The making of “The Journey”

This entry is part 11 of 22 in the series The Fred Barzyk Collection

Don’t you love all those little extras you get on your DVD movies? You know, the directors cut, production credits, and especially “The Making of…..”. Well, we did one too for our little drama “The Journey.” Take a look at this tongue in cheek docu of how we put this whole thing together with volunteers. This was done by Dan LeBlanc and host, Mike Larkin. Some people like this video better than the drama. What do you think?

A behind the scenes look at the creation of a Fred Barzyk original drama. This drama was created at a local public access station in Chelmsford, Massachusetts, using an all volunteer crew and unknown local actors. Fred is a retired producer for WGBH in Boston with many credits to his name during his 50 year career. Here’s my tongue in cheek creation on what really happened….

Watch Fred Barzyk’s drama, The Journey

This entry is part 9 of 22 in the series The Fred Barzyk Collection
Fred Barzyk (2007)

From Fred Barzyk — 1/16/2010

Back in 1961, when Greg Harney offered me a permanent job as a director at WGBH, I agreed but only if I could do a drama. I promised him it wouldn’t cost the station a penny, that I would beg, borrow and steal the props, find volunteer actors, and find a play that would be acceptable to Bob Larsen. He agreed.

I went to many amatuer theater performances with my volunteer assistant, Sally Dennison. (Sally went on to become a casting director in Hollywood, working for Otto Preminger, Antononi, and helped cast “Close Encounters of a Third Kind.”) I got free costumes from MIT, Martin Block painted the floor, and Peter Prodan provided the minimal set pieces. I paid $10 for the rights to the Play, “Five Days.”

I was able to save the only 2″ black and white videotape of drama from the fire, and it now resides in the WGBH archives.

What comes around, comes around again. The little drama you are about to see was my attempt to take 20 volunteers, some in their 60’s and 70’s, and mold them into a movie crew. The local access station provided the gear (4 HD cameras, audio equipment, lights, final cut pro, Photoshop, etc.)

I convinced the New England Institute of Art to let me have students intern for the movie. They were the young ones on the crew and handled the lighting assignment. I found amateur actors in the greater Boston area: a former probation officer; a lawyer working at the Kennedy Center; an older actress who had appeared in JAWS as the mayor’s wife; and a gentleman who works at the Chelmsford Access Station. He just happened to have been a professional actor in Estonia before he moved to the states.

I convinced the music director of the Chelmsford Community Band to write an original music score. He had never done one before. He and I put together an orchestra of 30 musicians at no cost. They came from the Community Band, the High School Orchestra, the University of Massachusetts Lowell music department. I was able to get U. Mass. Lowell to provide me with a recording theater and graduate students to run the 16-track recording system.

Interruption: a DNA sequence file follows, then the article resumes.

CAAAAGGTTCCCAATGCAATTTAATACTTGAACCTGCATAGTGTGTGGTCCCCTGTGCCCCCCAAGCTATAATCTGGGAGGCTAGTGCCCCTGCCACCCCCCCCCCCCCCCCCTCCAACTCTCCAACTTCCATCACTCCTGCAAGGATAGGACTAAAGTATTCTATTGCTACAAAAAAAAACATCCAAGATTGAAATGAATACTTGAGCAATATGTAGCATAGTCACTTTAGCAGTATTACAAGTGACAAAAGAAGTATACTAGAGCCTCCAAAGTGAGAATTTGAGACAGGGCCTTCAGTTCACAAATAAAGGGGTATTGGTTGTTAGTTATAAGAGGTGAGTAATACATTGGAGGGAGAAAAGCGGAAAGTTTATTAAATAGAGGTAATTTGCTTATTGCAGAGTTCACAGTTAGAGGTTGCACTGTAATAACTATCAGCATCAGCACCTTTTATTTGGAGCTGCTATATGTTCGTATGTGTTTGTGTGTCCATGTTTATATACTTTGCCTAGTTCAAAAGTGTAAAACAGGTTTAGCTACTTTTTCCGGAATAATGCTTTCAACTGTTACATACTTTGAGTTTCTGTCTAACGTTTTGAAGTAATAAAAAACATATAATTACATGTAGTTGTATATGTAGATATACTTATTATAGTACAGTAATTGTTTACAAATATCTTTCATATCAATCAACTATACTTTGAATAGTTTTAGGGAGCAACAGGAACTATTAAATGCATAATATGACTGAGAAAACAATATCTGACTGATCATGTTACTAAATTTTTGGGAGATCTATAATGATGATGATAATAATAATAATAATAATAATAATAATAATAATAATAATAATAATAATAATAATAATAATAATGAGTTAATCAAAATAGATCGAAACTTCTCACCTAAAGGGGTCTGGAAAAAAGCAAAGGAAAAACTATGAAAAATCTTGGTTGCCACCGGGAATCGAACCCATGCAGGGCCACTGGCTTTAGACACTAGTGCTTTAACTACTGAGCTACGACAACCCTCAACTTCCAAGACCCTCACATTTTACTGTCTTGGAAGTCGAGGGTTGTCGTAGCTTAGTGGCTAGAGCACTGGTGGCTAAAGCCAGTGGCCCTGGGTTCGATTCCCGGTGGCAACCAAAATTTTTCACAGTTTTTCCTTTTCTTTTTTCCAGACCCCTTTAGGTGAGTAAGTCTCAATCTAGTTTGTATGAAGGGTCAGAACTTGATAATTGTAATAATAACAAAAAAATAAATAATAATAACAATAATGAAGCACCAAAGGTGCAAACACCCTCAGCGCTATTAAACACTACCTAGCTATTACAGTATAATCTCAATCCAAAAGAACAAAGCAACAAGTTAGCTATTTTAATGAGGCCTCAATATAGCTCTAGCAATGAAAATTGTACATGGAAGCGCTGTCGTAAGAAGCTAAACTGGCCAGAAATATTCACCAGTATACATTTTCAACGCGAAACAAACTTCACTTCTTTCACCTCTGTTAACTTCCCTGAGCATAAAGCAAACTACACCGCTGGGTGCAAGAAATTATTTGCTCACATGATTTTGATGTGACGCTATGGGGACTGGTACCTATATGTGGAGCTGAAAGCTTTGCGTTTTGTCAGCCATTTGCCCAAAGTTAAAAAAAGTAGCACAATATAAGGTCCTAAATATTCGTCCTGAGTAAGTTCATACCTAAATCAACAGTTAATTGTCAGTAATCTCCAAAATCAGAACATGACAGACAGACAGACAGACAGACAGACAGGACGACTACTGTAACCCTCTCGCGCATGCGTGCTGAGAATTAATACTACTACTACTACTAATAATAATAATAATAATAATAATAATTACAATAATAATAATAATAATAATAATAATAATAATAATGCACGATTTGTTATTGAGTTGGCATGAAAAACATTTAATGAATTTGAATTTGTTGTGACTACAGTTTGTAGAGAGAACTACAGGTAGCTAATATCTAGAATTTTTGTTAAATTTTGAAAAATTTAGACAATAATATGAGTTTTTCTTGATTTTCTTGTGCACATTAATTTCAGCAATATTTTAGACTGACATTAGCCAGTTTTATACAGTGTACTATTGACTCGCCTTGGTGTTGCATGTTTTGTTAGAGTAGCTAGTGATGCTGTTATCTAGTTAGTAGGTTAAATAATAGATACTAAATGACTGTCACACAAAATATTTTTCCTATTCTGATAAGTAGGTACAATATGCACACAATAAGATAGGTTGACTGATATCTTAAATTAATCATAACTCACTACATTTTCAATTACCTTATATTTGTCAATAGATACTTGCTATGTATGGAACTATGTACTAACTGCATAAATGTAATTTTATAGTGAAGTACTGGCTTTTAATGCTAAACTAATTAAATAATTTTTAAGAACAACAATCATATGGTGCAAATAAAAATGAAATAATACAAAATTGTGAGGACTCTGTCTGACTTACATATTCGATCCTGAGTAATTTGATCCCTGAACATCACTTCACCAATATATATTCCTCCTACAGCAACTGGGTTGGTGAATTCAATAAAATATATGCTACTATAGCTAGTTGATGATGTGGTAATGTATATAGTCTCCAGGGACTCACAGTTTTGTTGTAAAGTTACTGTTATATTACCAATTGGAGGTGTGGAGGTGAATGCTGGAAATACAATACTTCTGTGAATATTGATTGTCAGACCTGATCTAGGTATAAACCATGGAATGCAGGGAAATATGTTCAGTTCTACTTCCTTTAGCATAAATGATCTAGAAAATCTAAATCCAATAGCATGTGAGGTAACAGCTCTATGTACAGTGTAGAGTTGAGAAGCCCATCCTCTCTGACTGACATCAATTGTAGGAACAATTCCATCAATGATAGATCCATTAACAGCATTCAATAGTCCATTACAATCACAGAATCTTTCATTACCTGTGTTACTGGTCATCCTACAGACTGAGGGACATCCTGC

The entire out of pocket for this production was $500. This was an experiment that could have easily been a bomb. Yes, we did make mistakes, but none so bad that the story was destroyed.

So, here it is. The Journey.

Fred Barzyk premieres new drama

This entry is part 10 of 22 in the series The Fred Barzyk Collection

Chelmsford TeleMedia will present the premiere screening of Fred Barzyk’s original drama, “The Journey,” on Saturday, Jan. 22, 7:00 pm at the Chelmsford Center for the Arts’ Veteran’s Memorial Auditorium, 1A North Road. Admission is free of charge.

CTM board member, Fred Barzyk was founder and first director of WGBH New Television Workshop in 1967. For his work in broadcast television, Barzyk has received the Venice Film Award, three Emmys, two ACE awards and the George Foster Peabody Award from the University of Georgia. He wrote, directed, and produced “The Journey” under the auspices of CTM as a test to see if it was possible to make a full length television drama at a public access station with an all volunteer cast and crew.

At his home in Chelmsford, Barzyk said, “This drama is influenced by extraordinary imagination of Rod Serling’s ‘Twilight Zone.’ Of course, it has my own little twist that make it special, maybe even controversial. We videotaped all over Lowell and Chelmsford. The actors and crew members did a terrific job creating this little thriller of a drama.”

CTM will continuously cable cast “The Journey” on Jan. 29 from noon to midnight on Comcast, Channel 10, and Verizon, Channel 37.


The Chelmsford Center for the Arts in Town Hall, located at 1A North Road, across the street from the Common, is Chelmsford’s only public arts institution. It includes an Art Gallery, Artist-in-Residence studios, meetings and rehearsals of arts groups, as well as classes and events both public and private. For more information, visit

About CTM

Chelmsford TeleMedia is a non-profit organization providing public-access television for Chelmsford, Massachusetts. For more information, visit